JACKSON, Miss.--We are learning a great deal about the real state of Mississippi's finances in this week of state budget hearings and what we are seeing is that the economic slow down that has been going on nation-wide since 2008 is having a lasting and wide-ranging impact.
If you lost money in a 401K investment, you know that investment returns have taken a huge hit. Mississippi programs such as the Public Employees Retirement System and MPACT (the state's prepaid college tuition program) are structured so that investment return plays a part in the overall monetary outlook of the programs. In other words, if the investments don't pan out, the expected growth doesn't happen.
We talked with both State Treasurer Lynn Fitch and with Rep. Greg Snowden, who is part of the joint House and Senate panel looking at the budget for Fiscal Year 2014 as hearing continue on the first floor of the Woolfolk Building in Jackson.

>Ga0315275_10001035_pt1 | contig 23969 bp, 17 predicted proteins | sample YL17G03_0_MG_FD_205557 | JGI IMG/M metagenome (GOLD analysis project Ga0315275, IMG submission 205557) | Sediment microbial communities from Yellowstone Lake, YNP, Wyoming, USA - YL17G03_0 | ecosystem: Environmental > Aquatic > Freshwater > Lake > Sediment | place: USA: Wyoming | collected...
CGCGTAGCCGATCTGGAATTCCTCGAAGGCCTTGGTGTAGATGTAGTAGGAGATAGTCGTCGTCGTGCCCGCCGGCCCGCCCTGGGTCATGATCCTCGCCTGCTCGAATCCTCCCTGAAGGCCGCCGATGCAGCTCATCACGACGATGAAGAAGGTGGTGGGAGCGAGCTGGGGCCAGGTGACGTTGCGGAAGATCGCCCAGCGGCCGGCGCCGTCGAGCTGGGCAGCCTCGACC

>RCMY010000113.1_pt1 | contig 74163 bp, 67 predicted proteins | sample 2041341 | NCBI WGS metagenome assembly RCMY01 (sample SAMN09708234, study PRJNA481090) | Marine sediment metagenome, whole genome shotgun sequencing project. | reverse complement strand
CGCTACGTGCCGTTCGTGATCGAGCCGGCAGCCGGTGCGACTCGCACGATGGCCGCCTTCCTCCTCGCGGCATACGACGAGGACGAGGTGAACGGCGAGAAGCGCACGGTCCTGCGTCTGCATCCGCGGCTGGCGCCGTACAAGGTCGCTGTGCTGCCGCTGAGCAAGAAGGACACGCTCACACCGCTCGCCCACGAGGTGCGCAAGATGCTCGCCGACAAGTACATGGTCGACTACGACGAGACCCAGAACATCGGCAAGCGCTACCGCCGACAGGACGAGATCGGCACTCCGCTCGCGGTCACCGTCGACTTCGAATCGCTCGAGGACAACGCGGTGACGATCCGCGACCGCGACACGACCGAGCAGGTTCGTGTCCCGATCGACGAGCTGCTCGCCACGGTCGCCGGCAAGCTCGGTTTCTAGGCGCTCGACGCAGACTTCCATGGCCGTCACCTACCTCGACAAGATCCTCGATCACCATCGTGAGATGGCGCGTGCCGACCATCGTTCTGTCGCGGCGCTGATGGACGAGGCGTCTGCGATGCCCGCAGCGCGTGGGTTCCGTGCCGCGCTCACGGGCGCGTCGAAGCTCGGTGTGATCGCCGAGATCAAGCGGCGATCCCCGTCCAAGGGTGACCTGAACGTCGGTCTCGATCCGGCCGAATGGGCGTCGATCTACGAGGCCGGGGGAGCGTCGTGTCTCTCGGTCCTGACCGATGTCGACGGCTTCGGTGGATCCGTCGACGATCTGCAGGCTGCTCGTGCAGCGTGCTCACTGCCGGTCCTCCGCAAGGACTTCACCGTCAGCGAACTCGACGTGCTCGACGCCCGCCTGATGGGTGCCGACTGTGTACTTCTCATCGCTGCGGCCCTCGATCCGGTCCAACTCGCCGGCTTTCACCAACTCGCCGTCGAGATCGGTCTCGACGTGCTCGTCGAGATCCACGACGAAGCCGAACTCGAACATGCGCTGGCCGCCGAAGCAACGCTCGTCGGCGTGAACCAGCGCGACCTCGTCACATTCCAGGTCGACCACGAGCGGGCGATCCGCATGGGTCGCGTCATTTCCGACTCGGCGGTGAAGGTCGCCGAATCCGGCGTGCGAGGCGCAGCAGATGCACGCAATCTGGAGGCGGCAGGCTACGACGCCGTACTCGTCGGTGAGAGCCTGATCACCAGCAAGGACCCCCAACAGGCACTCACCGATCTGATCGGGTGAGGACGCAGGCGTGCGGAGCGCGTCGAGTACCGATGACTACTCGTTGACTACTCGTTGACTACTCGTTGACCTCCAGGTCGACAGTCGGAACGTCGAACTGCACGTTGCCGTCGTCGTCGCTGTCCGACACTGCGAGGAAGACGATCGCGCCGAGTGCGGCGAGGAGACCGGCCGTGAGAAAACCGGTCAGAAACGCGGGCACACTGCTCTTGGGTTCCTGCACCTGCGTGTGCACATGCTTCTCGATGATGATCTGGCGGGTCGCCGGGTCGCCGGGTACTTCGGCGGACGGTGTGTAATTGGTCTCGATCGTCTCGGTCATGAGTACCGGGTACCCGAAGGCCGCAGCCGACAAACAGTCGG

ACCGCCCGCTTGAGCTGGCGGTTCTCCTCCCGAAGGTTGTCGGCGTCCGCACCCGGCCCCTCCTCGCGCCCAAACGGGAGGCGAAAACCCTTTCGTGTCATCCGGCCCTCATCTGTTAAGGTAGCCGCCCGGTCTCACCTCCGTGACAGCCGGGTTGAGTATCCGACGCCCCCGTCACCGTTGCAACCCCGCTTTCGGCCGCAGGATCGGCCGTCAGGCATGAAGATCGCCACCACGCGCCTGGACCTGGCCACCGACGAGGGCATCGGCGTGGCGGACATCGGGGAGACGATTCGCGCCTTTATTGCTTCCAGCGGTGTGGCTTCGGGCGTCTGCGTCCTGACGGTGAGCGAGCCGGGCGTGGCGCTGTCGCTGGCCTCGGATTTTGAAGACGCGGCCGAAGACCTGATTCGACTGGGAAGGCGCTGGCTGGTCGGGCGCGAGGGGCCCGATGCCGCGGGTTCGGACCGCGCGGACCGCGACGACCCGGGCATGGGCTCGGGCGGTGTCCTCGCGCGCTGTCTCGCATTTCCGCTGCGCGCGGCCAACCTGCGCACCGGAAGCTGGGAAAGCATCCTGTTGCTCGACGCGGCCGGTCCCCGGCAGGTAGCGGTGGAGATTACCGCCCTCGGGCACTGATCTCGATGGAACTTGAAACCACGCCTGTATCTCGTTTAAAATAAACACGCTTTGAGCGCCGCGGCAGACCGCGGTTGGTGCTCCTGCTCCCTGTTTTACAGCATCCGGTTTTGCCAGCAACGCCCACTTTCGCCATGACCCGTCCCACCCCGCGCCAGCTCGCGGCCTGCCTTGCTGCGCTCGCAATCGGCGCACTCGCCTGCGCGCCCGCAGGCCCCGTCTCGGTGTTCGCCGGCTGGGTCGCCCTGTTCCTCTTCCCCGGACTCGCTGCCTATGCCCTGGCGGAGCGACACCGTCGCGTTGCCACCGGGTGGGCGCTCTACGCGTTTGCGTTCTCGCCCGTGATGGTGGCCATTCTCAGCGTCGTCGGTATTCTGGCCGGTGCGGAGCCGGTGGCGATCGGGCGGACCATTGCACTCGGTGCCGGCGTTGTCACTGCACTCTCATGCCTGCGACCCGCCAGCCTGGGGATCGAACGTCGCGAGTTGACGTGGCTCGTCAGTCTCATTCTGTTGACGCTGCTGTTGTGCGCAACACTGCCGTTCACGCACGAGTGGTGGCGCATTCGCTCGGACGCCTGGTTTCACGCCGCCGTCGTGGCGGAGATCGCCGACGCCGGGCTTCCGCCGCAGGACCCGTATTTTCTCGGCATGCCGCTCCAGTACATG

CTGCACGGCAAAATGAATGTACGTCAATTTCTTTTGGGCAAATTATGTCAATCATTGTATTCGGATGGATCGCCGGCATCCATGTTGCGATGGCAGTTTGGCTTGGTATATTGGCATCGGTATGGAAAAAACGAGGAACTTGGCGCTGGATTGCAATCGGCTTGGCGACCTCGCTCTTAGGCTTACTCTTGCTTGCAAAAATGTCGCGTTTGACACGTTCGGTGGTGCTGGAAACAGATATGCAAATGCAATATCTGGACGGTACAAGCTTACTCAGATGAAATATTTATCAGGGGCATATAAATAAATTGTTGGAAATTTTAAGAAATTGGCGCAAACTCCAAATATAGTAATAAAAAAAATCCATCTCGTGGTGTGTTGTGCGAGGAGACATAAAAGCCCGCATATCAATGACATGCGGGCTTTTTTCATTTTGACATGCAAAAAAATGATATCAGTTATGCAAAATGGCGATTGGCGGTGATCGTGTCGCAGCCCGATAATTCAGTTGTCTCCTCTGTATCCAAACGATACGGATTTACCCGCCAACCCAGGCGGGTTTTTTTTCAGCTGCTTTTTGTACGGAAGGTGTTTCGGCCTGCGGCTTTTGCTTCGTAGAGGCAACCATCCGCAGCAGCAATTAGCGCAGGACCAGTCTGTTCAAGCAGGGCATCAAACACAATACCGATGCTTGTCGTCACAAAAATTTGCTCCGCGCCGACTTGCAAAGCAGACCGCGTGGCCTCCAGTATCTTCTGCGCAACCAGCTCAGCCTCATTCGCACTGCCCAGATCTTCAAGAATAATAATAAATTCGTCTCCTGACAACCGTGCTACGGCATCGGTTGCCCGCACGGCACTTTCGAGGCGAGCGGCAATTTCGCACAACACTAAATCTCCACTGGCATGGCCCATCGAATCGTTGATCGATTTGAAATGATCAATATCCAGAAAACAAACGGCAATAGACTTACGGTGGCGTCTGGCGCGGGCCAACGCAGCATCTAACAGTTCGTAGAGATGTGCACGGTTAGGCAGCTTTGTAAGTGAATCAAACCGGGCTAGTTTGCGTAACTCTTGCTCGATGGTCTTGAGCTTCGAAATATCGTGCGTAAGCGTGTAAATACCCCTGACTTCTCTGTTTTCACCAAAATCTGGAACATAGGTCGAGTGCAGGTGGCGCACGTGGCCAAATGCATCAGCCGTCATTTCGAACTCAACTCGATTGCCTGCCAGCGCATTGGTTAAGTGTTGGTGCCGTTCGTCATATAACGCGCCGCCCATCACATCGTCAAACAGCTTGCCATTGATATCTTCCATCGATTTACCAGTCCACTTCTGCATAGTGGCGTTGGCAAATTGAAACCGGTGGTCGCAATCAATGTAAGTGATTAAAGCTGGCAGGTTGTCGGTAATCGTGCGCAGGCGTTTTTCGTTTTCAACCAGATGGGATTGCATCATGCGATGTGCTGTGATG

Snowden said some of the figures he was seeing with the MPACT program stood out to him. MPACT assumes a 7.8 percent investment growth and has seen only a .6 percent return. (More on MPACT in a related article on this site)
"Well that jumped out to me because PERS assumes an 8 percent growth and over the course of the past year they've had .6 percent," he said.
Fitch said the freeze that has been placed on MPACT for now is for an audit to find out just how best to strengthen and secure the program going forward. Tuition hikes and low investment return are factors she cites, saying all current investors are safe.
As far as solving the problem of PERS and keeping commitments to those who are now retired, or who are about to retire from cities, counties, schools and state jobs, Snowden says retention efforts may increase.
"Some of our best state workers, obviously the ones who have experience and have been around, we want to incent them to stay. If they're still productive and still want to be involved, we don't want to push them out the door. We want to have a system that rewards people for staying but by the same token, we have enough stress already on our retirement system and it looks to be increasing."
PERS is expected to ask for a three percent increase in contributions from the state in October.